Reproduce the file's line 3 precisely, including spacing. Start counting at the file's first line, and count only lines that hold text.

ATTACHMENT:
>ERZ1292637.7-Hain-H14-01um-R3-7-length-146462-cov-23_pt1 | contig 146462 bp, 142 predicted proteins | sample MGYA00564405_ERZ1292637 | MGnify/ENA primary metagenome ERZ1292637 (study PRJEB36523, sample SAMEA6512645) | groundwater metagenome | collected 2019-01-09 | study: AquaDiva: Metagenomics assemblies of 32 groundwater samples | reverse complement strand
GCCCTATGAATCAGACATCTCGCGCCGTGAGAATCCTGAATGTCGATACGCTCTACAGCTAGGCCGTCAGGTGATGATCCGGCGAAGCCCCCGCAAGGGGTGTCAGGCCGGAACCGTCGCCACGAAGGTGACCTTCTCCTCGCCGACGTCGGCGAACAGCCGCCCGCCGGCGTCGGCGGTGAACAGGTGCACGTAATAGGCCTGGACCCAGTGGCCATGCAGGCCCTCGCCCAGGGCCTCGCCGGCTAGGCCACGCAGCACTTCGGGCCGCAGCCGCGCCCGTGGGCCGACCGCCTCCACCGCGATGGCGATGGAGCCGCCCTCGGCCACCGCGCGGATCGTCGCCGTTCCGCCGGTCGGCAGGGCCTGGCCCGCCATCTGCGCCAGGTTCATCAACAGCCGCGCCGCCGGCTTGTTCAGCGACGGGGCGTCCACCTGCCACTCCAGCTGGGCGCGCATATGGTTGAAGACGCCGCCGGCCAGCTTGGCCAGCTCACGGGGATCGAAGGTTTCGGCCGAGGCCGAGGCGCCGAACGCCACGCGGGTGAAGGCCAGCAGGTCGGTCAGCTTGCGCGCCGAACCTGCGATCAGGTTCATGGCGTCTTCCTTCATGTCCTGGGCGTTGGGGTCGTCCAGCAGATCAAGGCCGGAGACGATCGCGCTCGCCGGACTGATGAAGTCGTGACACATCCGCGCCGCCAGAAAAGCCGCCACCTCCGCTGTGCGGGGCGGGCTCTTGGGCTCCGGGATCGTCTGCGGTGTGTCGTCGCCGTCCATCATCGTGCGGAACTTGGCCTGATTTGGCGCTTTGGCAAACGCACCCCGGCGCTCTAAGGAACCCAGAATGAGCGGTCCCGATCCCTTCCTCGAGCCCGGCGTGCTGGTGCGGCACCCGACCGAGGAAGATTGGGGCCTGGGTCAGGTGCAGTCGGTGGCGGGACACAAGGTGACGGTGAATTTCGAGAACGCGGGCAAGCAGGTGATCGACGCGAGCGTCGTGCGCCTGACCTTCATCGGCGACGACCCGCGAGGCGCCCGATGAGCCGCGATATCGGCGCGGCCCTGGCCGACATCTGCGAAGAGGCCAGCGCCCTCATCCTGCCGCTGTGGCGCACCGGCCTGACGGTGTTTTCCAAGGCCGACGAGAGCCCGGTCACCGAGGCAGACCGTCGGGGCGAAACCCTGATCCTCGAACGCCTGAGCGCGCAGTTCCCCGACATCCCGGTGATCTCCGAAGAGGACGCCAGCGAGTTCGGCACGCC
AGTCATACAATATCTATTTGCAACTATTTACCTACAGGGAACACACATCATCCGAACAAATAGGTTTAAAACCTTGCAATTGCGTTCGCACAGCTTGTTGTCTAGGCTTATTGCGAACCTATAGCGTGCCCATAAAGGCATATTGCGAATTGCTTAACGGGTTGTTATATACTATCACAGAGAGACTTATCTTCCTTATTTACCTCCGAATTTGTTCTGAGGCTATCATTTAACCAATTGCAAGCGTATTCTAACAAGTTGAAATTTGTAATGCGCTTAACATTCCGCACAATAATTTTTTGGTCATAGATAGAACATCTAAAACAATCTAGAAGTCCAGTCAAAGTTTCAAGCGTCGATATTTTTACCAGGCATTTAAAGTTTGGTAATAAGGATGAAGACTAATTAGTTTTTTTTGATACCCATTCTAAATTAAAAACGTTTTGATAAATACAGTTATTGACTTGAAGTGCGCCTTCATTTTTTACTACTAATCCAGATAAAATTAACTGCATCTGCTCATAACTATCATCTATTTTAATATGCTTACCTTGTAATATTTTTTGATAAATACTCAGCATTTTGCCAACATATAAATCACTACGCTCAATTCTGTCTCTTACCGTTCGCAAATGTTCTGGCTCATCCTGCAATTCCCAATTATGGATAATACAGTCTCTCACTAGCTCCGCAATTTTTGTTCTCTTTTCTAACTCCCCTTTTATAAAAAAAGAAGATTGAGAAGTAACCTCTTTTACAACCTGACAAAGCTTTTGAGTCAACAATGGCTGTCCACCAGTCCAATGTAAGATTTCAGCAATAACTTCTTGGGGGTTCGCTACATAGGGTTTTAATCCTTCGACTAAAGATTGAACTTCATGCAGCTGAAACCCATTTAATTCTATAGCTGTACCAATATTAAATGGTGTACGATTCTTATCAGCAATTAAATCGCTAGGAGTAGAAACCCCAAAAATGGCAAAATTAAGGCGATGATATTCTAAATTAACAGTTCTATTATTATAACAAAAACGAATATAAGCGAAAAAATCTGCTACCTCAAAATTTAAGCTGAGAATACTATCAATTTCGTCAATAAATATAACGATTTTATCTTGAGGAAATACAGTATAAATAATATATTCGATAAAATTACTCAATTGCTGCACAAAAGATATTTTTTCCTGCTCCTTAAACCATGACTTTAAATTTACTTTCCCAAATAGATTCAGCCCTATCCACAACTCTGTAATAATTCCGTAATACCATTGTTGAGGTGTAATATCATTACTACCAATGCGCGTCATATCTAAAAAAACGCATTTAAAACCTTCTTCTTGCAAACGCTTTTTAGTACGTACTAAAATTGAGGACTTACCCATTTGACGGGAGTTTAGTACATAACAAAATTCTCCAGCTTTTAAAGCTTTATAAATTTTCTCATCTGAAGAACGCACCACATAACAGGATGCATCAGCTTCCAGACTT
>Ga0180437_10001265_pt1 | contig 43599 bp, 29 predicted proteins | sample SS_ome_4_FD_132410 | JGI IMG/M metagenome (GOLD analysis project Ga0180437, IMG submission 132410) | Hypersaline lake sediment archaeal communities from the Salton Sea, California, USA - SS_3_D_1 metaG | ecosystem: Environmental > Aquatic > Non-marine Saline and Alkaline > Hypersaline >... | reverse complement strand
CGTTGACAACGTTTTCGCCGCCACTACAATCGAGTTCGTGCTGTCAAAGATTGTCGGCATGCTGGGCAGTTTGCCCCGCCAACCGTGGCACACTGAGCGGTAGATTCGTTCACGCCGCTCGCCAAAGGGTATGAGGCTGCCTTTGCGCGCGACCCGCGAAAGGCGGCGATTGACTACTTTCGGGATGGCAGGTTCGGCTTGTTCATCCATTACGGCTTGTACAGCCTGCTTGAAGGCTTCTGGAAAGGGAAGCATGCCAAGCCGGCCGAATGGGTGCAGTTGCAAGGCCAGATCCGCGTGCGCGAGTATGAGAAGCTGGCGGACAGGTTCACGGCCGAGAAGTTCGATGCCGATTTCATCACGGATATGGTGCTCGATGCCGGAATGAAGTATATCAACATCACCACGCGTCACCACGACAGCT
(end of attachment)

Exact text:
AGTCATACAATATCTATTTGCAACTATTTACCTACAGGGAACACACATCATCCGAACAAATAGGTTTAAAACCTTGCAATTGCGTTCGCACAGCTTGTTGTCTAGGCTTATTGCGAACCTATAGCGTGCCCATAAAGGCATATTGCGAATTGCTTAACGGGTTGTTATATACTATCACAGAGAGACTTATCTTCCTTATTTACCTCCGAATTTGTTCTGAGGCTATCATTTAACCAATTGCAAGCGTATTCTAACAAGTTGAAATTTGTAATGCGCTTAACATTCCGCACAATAATTTTTTGGTCATAGATAGAACATCTAAAACAATCTAGAAGTCCAGTCAAAGTTTCAAGCGTCGATATTTTTACCAGGCATTTAAAGTTTGGTAATAAGGATGAAGACTAATTAGTTTTTTTTGATACCCATTCTAAATTAAAAACGTTTTGATAAATACAGTTATTGACTTGAAGTGCGCCTTCATTTTTTACTACTAATCCAGATAAAATTAACTGCATCTGCTCATAACTATCATCTATTTTAATATGCTTACCTTGTAATATTTTTTGATAAATACTCAGCATTTTGCCAACATATAAATCACTACGCTCAATTCTGTCTCTTACCGTTCGCAAATGTTCTGGCTCATCCTGCAATTCCCAATTATGGATAATACAGTCTCTCACTAGCTCCGCAATTTTTGTTCTCTTTTCTAACTCCCCTTTTATAAAAAAAGAAGATTGAGAAGTAACCTCTTTTACAACCTGACAAAGCTTTTGAGTCAACAATGGCTGTCCACCAGTCCAATGTAAGATTTCAGCAATAACTTCTTGGGGGTTCGCTACATAGGGTTTTAATCCTTCGACTAAAGATTGAACTTCATGCAGCTGAAACCCATTTAATTCTATAGCTGTACCAATATTAAATGGTGTACGATTCTTATCAGCAATTAAATCGCTAGGAGTAGAAACCCCAAAAATGGCAAAATTAAGGCGATGATATTCTAAATTAACAGTTCTATTATTATAACAAAAACGAATATAAGCGAAAAAATCTGCTACCTCAAAATTTAAGCTGAGAATACTATCAATTTCGTCAATAAATATAACGATTTTATCTTGAGGAAATACAGTATAAATAATATATTCGATAAAATTACTCAATTGCTGCACAAAAGATATTTTTTCCTGCTCCTTAAACCATGACTTTAAATTTACTTTCCCAAATAGATTCAGCCCTATCCACAACTCTGTAATAATTCCGTAATACCATTGTTGAGGTGTAATATCATTACTACCAATGCGCGTCATATCTAAAAAAACGCATTTAAAACCTTCTTCTTGCAAACGCTTTTTAGTACGTACTAAAATTGAGGACTTACCCATTTGACGGGAGTTTAGTACATAACAAAATTCTCCAGCTTTTAAAGCTTTATAAATTTTCTCATCTGAAGAACGCACCACATAACAGGATGCATCAGCTTCCAGACTT